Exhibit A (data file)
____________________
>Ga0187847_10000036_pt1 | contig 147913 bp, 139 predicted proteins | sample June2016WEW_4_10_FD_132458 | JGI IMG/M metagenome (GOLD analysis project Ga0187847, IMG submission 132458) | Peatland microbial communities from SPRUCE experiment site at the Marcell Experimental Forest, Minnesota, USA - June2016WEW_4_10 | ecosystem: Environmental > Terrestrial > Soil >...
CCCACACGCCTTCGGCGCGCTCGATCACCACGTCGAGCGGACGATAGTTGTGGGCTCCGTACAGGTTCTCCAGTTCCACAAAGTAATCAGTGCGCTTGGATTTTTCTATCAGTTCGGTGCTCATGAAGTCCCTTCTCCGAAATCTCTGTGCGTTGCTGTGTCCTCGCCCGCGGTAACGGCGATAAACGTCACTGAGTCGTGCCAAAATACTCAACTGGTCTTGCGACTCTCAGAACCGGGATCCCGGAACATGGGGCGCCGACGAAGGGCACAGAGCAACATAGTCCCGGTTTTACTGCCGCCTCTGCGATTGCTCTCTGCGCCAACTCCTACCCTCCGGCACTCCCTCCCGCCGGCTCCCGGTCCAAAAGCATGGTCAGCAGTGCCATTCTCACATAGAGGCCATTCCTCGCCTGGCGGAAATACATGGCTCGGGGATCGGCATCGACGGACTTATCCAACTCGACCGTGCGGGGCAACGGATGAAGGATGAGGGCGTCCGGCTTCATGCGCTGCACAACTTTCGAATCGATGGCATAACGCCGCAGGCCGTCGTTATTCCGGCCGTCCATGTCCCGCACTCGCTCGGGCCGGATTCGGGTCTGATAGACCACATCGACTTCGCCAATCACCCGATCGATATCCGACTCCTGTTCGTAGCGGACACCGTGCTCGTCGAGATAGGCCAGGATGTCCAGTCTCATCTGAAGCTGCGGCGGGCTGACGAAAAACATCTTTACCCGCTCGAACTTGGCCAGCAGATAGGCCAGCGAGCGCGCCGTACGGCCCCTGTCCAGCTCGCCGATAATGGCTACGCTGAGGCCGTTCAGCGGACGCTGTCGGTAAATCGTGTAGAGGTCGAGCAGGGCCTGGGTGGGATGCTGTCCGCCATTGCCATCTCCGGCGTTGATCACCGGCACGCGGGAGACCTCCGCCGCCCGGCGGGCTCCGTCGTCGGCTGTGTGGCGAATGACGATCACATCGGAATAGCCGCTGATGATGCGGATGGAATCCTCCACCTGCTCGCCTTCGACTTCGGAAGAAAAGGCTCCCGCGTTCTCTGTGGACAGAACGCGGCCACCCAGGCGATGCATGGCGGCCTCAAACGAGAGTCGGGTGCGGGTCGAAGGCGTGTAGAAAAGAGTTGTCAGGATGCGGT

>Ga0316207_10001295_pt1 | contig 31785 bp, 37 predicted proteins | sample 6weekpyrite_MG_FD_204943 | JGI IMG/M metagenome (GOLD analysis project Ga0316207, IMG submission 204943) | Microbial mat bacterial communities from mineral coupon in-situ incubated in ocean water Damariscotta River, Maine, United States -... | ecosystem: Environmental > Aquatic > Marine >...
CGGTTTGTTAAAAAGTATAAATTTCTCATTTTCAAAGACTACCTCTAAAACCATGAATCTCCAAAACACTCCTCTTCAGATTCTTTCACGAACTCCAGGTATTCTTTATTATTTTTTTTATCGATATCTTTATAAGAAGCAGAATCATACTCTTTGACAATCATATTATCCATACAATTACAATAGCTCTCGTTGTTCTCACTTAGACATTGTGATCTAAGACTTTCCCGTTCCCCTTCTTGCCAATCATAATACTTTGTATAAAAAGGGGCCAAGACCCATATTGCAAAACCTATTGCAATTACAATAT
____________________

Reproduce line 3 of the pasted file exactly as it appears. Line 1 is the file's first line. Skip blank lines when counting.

>Ga0316207_10001295_pt1 | contig 31785 bp, 37 predicted proteins | sample 6weekpyrite_MG_FD_204943 | JGI IMG/M metagenome (GOLD analysis project Ga0316207, IMG submission 204943) | Microbial mat bacterial communities from mineral coupon in-situ incubated in ocean water Damariscotta River, Maine, United States -... | ecosystem: Environmental > Aquatic > Marine >...